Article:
To stand in somebody else’s shoes

In today’s theguardian*, Stuart Jeffries talks of understanding our neighbours and, in particular, their religions. Although I’m an out-and-out aetheist, I understand his point about not just “tolerating” our neighbours’ differences, but “understanding” them instead.

I was fortunate enough to attend a secular school as a child, which did not enforce its religion on me, the way some Catholic and Methodist-backed schools in S’pore insisted the entire school had daily prayers. Not that that’s a bad thing, per se. Just not for me, thanksverymuch.

But even that lack of school or state sponsored religious teaching did not mean that I was cocooned from the world of believers. The beauty of the secularity of my school was that we had girls from almost every major religion in S’pore enrolled. And religious education (RE) was a class you had to choose to take (not that I did, lazy git). Even then, RE classes covered all the major religions, for everyone.

Anyway. My point? Getting there. From an early age, I was friends with Hindus, Buddhists, Muslims and Christians (Jews being quite scarce in S’pore). I never thought of myself as tolerating their different beliefs. I didn’t really understand the concept of “tolerance”; it just seemed to me that this state of affairs was quite proper and natural. And that’s the way I still think it should be.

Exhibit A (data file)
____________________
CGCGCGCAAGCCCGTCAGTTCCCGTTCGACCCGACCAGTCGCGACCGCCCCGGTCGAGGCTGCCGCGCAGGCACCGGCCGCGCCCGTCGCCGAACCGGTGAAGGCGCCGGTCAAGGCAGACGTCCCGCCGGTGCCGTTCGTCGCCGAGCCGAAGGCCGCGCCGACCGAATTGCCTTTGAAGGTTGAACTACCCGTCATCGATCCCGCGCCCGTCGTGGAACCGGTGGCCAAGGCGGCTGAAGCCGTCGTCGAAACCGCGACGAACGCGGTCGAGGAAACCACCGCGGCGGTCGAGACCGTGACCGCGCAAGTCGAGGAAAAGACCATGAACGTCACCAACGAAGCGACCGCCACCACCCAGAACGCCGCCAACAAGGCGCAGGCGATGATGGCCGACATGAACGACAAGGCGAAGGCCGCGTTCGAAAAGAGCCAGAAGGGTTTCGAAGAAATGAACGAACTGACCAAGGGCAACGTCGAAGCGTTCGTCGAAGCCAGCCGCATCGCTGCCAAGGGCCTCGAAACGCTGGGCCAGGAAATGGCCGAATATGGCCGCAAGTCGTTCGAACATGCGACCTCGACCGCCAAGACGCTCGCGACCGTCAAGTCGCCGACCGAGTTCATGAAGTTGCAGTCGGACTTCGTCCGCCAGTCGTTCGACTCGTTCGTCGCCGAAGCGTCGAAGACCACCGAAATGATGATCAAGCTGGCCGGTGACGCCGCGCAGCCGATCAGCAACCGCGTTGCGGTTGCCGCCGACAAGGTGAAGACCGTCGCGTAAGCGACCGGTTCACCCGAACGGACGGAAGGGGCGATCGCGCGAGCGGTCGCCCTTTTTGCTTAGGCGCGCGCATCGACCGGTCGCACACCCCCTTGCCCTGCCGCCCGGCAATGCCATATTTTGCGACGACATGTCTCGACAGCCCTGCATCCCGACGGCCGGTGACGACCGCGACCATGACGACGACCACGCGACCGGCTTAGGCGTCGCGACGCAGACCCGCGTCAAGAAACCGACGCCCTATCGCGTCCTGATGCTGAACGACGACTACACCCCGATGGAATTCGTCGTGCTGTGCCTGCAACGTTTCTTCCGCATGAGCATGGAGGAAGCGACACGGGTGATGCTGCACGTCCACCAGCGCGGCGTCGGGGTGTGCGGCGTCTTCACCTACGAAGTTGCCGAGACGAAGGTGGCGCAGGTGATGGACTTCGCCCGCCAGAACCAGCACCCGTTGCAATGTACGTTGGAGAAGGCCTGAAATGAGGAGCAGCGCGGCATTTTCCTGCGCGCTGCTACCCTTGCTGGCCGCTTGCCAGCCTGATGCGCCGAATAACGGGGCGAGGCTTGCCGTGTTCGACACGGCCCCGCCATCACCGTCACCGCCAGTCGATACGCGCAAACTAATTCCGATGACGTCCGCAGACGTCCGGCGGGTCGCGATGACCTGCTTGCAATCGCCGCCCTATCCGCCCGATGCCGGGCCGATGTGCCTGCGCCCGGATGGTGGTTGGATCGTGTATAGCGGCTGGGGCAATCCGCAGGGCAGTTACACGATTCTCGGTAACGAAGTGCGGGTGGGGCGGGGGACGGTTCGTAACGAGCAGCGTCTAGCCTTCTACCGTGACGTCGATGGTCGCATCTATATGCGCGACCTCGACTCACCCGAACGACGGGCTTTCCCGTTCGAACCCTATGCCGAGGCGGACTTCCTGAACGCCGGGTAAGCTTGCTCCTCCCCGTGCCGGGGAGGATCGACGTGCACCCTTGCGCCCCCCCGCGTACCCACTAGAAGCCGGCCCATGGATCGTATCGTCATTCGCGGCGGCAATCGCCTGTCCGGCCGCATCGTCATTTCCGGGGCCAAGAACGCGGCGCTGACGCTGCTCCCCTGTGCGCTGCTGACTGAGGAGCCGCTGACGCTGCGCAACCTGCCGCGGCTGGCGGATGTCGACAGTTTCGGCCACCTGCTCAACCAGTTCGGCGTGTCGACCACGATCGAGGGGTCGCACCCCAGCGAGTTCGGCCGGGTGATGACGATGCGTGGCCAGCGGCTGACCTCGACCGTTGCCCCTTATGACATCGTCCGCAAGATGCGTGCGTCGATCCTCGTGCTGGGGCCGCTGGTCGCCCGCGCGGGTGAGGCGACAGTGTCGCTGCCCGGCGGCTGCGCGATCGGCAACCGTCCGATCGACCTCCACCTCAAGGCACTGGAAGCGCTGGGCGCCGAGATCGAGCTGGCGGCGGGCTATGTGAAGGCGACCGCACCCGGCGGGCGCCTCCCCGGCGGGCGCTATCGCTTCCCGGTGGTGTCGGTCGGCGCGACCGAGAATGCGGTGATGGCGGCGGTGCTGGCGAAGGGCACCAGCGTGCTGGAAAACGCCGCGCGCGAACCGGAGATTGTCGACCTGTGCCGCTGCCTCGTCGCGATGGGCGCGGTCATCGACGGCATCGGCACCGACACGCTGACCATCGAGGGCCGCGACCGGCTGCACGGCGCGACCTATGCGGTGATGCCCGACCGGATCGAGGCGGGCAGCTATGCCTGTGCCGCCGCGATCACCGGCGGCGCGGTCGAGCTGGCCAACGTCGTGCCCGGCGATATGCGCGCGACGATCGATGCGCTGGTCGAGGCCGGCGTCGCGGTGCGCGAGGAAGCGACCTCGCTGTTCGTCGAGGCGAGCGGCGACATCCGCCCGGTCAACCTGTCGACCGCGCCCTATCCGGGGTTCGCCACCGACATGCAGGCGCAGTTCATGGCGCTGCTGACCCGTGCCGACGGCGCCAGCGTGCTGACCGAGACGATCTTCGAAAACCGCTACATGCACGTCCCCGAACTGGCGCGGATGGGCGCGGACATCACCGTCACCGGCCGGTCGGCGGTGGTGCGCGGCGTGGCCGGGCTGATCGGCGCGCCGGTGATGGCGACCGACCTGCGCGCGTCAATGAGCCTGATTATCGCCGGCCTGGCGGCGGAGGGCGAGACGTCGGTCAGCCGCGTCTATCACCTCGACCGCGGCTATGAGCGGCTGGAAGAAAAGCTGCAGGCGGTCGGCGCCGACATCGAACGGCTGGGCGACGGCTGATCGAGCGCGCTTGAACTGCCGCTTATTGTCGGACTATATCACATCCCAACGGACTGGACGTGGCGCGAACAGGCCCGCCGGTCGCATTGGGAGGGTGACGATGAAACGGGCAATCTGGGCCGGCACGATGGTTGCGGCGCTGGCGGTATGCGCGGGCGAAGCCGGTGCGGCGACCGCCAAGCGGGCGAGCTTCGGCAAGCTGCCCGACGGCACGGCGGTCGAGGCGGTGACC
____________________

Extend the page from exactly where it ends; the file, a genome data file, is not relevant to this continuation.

From discussions at recess time, to being invited to my friends’ homes and churches/temples/mosques, I learned enough about each religion to understand that in the majority, teachings of their religious leaders were all about how to lead one’s life in the “proper” way, and had absolutely nothing to do with denouncing those different to them. No, that came from the lay people. The bigots who, to make themselves feel special, divided the world into “them” and “us”.

And while we’re talking about religious divisions, consider the Old Firm. Why can’t supporters of Rangers and Celtic just be completely honest with themselves and admit their rivalry has nothing to do with religion anymore, and more about the fact that they are the only two clubs that play good enough football in Scotland to feel absolute enmity for the other?

*I’m liking the way thefiver calls its own employers: “berliner theguardian”…

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One thought on “To stand in somebody else’s shoes

  1. I love the fact my kids are lucky enough to attend such a multicultural school making them still not quite attaching skin colour to family or race. My daughter happily assumes skin colour is merely like haircolour 😀

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